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Publication numberUS4007368 A
Publication typeGrant
Application numberUS 05/540,178
Publication dateFeb 8, 1977
Filing dateJan 10, 1975
Priority dateJan 10, 1975
Also published asCA1052845A1, DE2552825A1, DE2552825C2
Publication number05540178, 540178, US 4007368 A, US 4007368A, US-A-4007368, US4007368 A, US4007368A
InventorsRobert A. Jensen, John A. Tesk, Daniel Odulio
Original AssigneeHowmedica, Inc.
Export CitationBiBTeX, EndNote, RefMan
External Links: USPTO, USPTO Assignment, Espacenet
Heating apparatus
US 4007368 A
A heating apparatus is disclosed. The heating apparatus, adapted for use in the manufacture of a dental product, is formed by an enclosure having a heated zone and a control area. Layers of insulation enclose the heated zone. A conveyor is disposed in the heated zone for moving the dental product to be treated through a temperature gradient. An infinite switch within the control area is adjustable to vary the speed of the conveyor. Further controls within the area energize the apparatus and permit alarm functions.
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We claim:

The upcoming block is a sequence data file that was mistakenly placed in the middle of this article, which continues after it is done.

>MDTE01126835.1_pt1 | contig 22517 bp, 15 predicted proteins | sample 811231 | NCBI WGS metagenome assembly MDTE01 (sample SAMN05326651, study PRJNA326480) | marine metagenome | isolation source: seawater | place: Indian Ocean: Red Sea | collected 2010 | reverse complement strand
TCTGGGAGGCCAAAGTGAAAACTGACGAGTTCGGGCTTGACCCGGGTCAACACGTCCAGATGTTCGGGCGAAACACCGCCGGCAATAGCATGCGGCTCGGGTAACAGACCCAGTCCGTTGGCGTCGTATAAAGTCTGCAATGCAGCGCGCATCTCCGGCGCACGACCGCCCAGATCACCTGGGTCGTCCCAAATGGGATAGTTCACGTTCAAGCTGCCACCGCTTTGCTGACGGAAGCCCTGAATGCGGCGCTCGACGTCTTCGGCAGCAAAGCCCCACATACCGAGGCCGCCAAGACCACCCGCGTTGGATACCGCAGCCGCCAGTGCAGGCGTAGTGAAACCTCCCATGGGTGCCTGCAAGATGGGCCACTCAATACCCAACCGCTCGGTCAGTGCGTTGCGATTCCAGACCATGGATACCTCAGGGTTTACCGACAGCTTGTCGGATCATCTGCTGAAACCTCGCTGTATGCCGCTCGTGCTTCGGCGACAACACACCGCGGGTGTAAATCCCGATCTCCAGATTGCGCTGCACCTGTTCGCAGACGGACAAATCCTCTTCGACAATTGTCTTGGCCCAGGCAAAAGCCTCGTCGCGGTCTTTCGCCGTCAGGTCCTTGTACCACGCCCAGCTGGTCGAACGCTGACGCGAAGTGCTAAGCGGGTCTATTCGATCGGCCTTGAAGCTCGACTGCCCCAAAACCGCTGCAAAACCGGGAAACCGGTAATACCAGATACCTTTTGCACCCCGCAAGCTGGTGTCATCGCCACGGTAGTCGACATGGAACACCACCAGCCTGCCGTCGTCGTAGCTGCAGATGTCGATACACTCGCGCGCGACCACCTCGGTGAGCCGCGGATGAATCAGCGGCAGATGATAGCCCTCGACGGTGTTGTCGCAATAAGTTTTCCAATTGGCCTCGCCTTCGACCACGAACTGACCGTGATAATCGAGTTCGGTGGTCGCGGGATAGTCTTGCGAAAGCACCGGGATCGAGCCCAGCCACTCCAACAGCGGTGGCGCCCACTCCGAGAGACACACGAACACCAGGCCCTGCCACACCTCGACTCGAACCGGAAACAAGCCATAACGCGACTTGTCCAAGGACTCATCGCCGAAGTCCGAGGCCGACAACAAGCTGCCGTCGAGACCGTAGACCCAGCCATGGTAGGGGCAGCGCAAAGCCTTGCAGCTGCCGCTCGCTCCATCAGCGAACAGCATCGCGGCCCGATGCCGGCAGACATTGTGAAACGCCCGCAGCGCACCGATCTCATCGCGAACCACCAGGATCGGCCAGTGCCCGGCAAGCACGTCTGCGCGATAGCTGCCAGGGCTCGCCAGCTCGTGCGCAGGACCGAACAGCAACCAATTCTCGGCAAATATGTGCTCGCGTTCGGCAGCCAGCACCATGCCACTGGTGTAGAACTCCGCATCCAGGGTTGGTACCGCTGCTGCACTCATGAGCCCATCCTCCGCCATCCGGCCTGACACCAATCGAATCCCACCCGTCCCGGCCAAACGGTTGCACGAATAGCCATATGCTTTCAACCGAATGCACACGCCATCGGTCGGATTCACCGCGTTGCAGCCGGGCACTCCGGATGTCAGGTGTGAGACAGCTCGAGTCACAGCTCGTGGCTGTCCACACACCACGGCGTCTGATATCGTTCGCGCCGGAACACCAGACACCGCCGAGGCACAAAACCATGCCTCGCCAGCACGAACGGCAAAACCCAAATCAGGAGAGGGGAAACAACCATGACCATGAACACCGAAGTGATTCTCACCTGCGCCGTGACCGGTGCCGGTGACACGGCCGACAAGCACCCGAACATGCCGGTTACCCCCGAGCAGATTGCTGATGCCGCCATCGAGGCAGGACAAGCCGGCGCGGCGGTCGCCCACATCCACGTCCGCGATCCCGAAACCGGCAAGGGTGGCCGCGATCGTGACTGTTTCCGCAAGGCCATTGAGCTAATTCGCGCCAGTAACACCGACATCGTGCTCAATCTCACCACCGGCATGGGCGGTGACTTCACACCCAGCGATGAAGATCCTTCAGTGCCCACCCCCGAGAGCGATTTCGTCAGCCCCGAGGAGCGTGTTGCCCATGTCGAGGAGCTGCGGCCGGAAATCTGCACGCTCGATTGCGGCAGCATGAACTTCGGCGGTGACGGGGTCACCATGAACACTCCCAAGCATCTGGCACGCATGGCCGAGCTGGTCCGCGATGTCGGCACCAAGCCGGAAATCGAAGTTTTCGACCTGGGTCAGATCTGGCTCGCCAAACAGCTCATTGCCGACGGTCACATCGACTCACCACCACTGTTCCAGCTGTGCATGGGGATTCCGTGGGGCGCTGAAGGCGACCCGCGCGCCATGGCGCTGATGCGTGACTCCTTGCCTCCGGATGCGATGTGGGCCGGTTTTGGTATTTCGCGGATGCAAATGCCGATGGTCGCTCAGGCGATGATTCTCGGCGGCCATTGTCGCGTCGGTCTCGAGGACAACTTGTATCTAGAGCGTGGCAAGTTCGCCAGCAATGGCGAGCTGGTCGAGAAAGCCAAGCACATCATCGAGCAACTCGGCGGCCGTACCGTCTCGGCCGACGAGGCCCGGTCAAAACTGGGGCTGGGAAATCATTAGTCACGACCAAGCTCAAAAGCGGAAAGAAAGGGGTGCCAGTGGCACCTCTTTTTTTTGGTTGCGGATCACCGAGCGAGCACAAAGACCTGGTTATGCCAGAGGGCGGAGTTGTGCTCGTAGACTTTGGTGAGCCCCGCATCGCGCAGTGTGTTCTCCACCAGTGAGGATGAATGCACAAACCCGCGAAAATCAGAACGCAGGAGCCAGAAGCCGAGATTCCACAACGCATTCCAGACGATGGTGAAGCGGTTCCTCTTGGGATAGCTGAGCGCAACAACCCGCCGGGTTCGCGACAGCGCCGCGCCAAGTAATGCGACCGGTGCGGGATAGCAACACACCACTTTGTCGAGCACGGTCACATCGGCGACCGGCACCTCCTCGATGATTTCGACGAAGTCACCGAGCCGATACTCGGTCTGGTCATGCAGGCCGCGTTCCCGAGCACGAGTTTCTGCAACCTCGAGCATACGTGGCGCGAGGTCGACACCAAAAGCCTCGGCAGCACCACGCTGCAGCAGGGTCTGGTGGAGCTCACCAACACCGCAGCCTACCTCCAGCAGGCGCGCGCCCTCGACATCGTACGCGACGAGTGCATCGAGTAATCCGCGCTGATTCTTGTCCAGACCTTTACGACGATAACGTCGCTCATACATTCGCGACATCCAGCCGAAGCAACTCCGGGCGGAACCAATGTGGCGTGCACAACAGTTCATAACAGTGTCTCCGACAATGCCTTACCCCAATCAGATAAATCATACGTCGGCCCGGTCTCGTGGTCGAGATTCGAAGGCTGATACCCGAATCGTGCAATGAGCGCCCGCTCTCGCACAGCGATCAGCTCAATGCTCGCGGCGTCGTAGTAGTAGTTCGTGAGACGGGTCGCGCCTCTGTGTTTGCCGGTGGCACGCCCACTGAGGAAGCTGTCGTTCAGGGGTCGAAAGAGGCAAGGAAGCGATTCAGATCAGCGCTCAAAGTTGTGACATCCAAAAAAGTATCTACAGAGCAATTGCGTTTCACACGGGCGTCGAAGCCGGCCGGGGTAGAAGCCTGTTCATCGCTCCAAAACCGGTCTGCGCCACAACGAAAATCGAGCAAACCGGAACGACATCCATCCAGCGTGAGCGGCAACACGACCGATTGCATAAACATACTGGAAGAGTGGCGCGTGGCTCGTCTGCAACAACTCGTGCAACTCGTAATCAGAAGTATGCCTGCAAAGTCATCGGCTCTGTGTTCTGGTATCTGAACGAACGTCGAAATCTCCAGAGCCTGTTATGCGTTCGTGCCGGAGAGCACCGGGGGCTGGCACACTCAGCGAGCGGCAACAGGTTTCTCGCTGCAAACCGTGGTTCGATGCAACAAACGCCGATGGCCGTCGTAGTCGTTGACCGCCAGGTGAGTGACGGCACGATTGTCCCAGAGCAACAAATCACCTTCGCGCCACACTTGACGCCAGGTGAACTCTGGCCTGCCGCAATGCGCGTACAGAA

1. Apparatus for preheating and reducing the moisture content of dental products before a firing heating comprising a housing having a chamber therein, an endless conveyor track and means for supporting said conveyor track within said housing whereby the run of said conveyor track is substantially from one side of said chamber to the other, drive means and means coupling the output of said drive means to said conveyor track support means for moving said dental products on said conveyor track from said one side of said chamber to said other side, door means in said housing providing access to said chamber within the region adjacent said sides whereby dental products may be located on said conveyor track at said one side of said chamber and removed from said conveyor track at said other side of said chamber, insulating means for said chamber, said insulating means including an insulating layer below said conveyor track dividing said chamber into a heating and a control portion, heating means disposed within said heating portion of said chamber, said heating means having a heat emanating surface within the region of said chamber other side throughout at least a major portion of the width and along a portion of the length of said endless conveyor track, control means supported within said control portion of said chamber, said control means comprising means for connection to an electrical power source and circuit means including said drive means and electrical heating means in parallel connection across said connection means and power source, said circuit means including a first switch means for providing primary control of said drive and heating means, second switch means in said circuit secondarily controlling said drive means; and means within said chamber at said other side for physically impeding forward movement of said dental products as said conveyor track is driven by said drive means, said impeding means being movable slightly upon contact of said dental products whereby said impeding means is adapted to activate a switch which enables operation of an alarm whereby an operator will be advised that said dental products have been conveyed to said other side of said chamber.